Infants exposed to acid reducers may be at increased risk of developing childhood asthma and recurrent wheezing.
Acid inhibitors, particularly proton pump inhibitors (PPIs) and histamine-2 receptor antagonists (H2 blockers), are commonly prescribed to treat gastroesophageal reflux and gastroesophageal reflux disease (GERD) in infants. PPIs include drugs such as lansoprazole, sold under the brand name Prevacid, and omeprazole (Prilosec (omeprazole). H2 blockers include cimetidine, sold as Tagamet, and famotidine, sold as Pepcid AC. Evidence of the Efficacy of acid blockers in this young population is limited. Clinical practice guidelines recommend their use for no longer than 4 to 8 weeks and only when other options have failed.
In addition, in utero exposure to antacids has been associated with an increased risk of recurrent wheezing and childhood asthma. However, it is not known whether exposure to these drugs in infancy poses the same risk.
To gain more understanding, researchers conducted a longitudinal observational study of infants who are at increased risk of developing recurrent wheezing or asthma because of a history of severe bronchiolitis. The study was published in The Journal of Allergy and Clinical Immunology: In Practice in July 2022. The primary endpoints included recurrent wheezing at age 3, asthma at age 6, and allergen sensitization as measured by serum immunoglobulin E (IgE). Evidence of exposure to acid suppressants was confirmed by parental reports and review of medical records.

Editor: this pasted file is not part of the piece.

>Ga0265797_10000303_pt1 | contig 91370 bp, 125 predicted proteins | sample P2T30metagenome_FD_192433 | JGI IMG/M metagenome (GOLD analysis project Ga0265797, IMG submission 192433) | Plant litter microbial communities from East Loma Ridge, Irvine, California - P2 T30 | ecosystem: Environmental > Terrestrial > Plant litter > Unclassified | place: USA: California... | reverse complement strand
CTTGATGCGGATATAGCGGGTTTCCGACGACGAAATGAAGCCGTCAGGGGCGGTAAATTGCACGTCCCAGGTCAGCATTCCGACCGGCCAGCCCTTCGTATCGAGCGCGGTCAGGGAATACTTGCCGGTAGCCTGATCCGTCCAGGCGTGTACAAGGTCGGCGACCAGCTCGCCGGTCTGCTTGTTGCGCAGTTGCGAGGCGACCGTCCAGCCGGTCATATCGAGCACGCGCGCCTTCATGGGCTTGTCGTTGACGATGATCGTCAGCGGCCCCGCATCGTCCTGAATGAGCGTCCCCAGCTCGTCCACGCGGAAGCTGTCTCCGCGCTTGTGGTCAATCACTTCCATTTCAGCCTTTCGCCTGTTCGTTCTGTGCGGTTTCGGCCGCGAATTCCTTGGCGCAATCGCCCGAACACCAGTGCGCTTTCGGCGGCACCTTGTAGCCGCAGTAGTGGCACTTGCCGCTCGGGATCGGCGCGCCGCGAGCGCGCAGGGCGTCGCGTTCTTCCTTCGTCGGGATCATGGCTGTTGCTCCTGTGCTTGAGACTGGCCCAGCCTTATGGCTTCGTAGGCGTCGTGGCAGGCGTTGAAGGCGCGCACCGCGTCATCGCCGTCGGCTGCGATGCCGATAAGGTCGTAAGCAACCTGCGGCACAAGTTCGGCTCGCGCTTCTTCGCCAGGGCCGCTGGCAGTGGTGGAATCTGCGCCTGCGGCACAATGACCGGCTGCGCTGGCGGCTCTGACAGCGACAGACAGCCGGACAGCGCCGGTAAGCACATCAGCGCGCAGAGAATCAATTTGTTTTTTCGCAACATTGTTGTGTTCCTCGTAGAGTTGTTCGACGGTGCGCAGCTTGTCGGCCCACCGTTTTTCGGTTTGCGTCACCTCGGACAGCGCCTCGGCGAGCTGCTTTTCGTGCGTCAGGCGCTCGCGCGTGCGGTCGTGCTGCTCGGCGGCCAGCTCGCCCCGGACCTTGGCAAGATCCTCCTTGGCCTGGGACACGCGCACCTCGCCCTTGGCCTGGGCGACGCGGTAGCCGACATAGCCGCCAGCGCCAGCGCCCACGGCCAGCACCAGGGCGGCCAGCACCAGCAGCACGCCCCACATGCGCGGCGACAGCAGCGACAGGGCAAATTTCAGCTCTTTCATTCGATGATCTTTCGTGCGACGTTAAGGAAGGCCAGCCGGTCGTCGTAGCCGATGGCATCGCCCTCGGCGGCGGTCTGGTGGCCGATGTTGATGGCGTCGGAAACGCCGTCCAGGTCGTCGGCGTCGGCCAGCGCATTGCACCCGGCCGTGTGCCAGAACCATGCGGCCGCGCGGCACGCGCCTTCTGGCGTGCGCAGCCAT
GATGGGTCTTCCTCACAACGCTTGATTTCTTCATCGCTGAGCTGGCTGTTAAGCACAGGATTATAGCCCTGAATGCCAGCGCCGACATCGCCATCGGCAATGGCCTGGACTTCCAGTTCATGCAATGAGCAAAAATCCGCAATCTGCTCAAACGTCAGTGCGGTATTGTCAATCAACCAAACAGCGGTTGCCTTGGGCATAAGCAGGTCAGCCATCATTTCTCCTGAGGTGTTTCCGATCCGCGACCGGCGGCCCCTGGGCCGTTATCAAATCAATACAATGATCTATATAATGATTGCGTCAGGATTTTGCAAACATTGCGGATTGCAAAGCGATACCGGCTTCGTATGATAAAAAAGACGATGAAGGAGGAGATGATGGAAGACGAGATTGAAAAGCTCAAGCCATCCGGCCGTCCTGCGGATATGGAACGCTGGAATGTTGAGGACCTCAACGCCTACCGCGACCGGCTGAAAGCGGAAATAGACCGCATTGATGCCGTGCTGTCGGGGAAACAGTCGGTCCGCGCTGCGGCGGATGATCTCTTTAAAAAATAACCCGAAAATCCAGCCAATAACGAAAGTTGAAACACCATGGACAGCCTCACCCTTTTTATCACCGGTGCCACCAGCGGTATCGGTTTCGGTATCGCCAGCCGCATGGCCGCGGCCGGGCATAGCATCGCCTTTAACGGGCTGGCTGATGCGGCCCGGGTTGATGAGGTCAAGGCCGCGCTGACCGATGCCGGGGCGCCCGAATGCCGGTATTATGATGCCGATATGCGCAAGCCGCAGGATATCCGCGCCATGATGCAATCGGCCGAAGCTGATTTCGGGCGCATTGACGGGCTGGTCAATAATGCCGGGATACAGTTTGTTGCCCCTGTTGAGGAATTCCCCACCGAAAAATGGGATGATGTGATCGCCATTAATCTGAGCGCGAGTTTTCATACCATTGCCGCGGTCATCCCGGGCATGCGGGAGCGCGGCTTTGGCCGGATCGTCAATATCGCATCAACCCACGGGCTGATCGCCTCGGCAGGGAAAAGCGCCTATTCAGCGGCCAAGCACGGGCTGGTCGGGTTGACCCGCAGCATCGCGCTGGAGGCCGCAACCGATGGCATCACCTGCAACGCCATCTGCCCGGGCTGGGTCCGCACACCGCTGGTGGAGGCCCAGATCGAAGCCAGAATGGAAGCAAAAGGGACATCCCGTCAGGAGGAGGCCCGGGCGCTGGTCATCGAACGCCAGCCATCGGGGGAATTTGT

Lacey B. Robinson, MD, MPH, in the Department of Rheumatology, Allergy, and Immunology at Massachusetts General Hospital in Boston, and her colleagues found that a higher percentage of children who developed asthma by age 6 compared those who did not receive acid-reducing agents for infants (34% versus 26%). Similarly, more children exposed to the acid reducers developed recurrent wheezing by age 3 years than those unexposed (43% vs. 29%). The study found no significant difference in risk of allergen sensitization between the two groups.
The limitations of the study included the study’s observational design and that all study participants had a history of severe bronchiolitis and were therefore at high risk of developing asthma and recurrent wheezing.
The researchers intend to confirm the results of this study in a patient population that includes healthy children. However, they advise that the potential benefits and risks of gastroesophageal reflux and GERD therapy in infants should be weighed when considering treatment in this population. “Consistent with pediatric guidelines, physicians should exercise caution when prescribing acid-suppressing drugs in infants. As always, physicians should carefully weigh the potential risks and benefits of therapy,” commented Robinson and her colleagues.